Malignant Mesothelioma

Malignant mesothelioma is a rare and fatal form of cancer caused by exposure to asbestos. It is a condition that has a long latency period, meaning that it generally does not begin to show symptoms until many years after the exposure takes place. Once the symptoms do become apparent the condition generally progresses quickly, debilitating its victim and claiming their lives in a painfully short period of time.

Mesothelioma can appear in several different areas of the body, including the cavity that holds the lungs; the cavity that holds the abdominal organs; and the cavity that holds the heart. This particular form of cancer impacts the mesothelium, a membrane that lines those body cavities, allowing organs within to move freely without adhering to each other and facilitating the flow of fluid throughout the area.

Mesothelioma’s exact origins within the body are still something of a mystery, but it is thought to begin when asbestos fibers become embedded in the cells of the mesothelium, either through inhaling them or swallowing them. These microscopic fibers are needle-shaped, with sharp ends that easily become embedded in the mesothelial cells. They cause the cells to die and eventually lead to inflammation and mutations in the surrounding cells that then grow into mesothelioma’s tumors.

The different types of mesothelioma include:

  • Pleural Mesothelioma – Pleural mesothelioma forms in the cavity that holds the lungs, and represents roughly 75% of all cases.
  • Peritoneal Mesothelioma – Peritoneal mesothelioma forms in the cavity that holds the abdominal organs, and represents roughly 10 to 20% of all cases.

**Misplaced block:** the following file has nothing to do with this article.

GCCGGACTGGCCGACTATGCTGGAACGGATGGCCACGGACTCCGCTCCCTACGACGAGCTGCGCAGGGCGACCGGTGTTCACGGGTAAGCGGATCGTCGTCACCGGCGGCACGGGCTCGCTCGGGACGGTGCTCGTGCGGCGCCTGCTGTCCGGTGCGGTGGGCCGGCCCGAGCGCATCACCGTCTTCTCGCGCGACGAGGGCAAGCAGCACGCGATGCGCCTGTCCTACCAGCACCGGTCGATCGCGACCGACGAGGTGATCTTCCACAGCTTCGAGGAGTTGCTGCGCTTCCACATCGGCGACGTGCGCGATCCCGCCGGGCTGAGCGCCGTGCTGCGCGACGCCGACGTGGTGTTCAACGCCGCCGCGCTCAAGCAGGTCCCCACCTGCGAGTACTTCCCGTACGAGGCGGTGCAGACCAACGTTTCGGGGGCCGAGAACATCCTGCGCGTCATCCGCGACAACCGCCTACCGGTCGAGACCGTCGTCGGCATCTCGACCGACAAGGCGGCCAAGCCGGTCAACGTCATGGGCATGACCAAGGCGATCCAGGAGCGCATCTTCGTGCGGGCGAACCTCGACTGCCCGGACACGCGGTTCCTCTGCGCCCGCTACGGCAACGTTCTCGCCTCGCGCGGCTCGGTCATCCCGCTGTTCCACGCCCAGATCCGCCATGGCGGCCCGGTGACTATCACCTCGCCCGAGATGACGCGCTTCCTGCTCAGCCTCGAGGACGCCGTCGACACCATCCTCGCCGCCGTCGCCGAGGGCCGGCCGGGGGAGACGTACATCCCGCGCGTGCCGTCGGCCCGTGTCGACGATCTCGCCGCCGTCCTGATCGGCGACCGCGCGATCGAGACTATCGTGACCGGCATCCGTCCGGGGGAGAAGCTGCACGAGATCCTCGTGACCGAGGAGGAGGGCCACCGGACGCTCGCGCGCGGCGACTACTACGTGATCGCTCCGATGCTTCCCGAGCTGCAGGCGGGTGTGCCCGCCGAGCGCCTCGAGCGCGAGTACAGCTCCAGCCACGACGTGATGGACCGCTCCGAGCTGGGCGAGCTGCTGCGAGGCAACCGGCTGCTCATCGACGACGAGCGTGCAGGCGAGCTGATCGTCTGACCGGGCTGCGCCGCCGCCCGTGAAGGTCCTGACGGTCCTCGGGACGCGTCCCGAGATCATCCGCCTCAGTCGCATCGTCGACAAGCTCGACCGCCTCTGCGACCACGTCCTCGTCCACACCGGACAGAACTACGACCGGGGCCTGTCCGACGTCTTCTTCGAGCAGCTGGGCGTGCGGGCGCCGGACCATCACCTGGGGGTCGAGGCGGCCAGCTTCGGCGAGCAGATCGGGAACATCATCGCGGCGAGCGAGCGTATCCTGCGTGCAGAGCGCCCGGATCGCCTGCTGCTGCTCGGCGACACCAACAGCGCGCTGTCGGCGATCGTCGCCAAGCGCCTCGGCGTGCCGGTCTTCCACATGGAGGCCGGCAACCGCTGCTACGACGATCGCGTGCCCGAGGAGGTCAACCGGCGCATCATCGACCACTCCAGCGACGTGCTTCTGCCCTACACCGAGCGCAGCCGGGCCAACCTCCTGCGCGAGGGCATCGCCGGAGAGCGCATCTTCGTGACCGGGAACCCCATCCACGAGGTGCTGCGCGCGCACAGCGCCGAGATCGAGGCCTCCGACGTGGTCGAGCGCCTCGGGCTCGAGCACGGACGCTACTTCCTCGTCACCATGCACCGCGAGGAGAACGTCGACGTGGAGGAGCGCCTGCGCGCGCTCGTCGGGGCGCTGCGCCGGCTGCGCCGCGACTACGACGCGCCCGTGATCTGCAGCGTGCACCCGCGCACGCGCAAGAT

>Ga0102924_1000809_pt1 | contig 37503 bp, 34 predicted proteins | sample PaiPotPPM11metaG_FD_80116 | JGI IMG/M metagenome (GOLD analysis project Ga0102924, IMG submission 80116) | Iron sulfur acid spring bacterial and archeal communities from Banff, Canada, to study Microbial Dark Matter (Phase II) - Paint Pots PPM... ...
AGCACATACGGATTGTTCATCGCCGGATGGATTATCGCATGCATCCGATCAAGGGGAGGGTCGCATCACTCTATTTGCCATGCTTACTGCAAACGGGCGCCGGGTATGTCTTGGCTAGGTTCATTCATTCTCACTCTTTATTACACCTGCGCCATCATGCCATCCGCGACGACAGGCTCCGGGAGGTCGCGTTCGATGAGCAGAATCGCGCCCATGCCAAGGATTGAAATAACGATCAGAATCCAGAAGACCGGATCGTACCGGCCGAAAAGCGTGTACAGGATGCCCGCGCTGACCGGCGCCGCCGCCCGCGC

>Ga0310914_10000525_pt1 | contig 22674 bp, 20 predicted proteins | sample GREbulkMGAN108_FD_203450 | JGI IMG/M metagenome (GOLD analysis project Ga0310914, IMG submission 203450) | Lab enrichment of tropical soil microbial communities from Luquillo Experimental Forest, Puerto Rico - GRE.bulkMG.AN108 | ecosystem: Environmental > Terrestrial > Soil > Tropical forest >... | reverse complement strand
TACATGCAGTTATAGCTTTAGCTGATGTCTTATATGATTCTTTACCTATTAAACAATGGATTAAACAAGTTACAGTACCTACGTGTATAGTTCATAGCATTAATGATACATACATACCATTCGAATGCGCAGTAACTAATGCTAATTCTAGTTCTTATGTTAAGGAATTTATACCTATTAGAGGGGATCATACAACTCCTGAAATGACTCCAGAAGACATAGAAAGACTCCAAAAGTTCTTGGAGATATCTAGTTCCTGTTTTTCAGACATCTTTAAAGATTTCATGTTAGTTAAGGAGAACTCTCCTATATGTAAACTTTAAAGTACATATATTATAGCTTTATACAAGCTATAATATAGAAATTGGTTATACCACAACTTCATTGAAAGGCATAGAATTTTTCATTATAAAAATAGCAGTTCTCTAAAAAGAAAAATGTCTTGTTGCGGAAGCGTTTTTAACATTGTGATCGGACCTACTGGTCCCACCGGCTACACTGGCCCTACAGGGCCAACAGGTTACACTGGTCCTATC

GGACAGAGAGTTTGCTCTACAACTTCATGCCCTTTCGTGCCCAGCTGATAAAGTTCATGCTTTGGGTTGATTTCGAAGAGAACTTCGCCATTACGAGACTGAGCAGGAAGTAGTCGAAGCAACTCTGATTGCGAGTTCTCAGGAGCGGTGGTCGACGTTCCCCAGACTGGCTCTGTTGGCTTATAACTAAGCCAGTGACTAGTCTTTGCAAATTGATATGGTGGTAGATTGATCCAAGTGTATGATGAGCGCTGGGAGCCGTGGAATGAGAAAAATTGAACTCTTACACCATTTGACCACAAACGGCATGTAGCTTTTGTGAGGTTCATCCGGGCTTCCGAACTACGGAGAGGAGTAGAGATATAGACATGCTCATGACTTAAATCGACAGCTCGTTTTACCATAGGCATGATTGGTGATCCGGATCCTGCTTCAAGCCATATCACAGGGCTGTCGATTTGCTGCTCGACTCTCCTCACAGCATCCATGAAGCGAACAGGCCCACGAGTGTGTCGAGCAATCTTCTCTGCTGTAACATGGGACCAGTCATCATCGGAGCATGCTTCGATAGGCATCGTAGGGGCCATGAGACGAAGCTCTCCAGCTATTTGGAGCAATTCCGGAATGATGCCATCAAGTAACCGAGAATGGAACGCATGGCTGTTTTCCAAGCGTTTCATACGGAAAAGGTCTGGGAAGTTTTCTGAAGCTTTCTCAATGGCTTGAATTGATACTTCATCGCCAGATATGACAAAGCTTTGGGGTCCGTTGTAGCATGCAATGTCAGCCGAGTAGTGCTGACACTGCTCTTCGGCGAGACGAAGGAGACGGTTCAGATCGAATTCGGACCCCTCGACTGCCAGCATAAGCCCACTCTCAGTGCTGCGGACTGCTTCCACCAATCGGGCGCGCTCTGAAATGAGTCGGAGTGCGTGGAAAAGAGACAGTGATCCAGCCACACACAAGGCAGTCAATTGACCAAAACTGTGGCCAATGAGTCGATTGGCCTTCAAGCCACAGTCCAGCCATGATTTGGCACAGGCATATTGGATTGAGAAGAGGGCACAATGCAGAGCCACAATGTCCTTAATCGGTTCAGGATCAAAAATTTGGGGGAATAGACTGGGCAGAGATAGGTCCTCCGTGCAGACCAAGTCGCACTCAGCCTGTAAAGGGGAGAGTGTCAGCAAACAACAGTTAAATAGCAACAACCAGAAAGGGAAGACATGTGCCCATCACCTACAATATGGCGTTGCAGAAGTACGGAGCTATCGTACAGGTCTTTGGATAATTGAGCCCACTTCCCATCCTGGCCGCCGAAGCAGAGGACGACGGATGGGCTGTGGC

• Pericardial Mesothelioma – Pericardial mesothelioma forms in the cavity that holds the heart, and represents roughly 1% of all cases.
  • Testicular Mesothelioma – Testicular mesothelioma forms in the cavity that holds the testes, and represents less than 1% of all cases.

In addition to different locations in the body, mesothelioma manifests in different types of cells. These include:

  • Epithelial cells
  • Sarcomatoid cells
  • Biphasic cells

Each of these types of mesothelioma cells respond differently to different types of treatment, with epithelial cells showing the greatest success and sarcomatoid cells proving to be the most challenging to treat.

The outlook for patients diagnosed with malignant mesothelioma is grim. Though much depends on the patient’s condition at the time of their diagnosis, the type of mesothelioma they are diagnosed with and the degree to which the disease has progressed in the body, most patients do not live beyond 12 and 21 months, though a small percentage live a period of five years, or even more.

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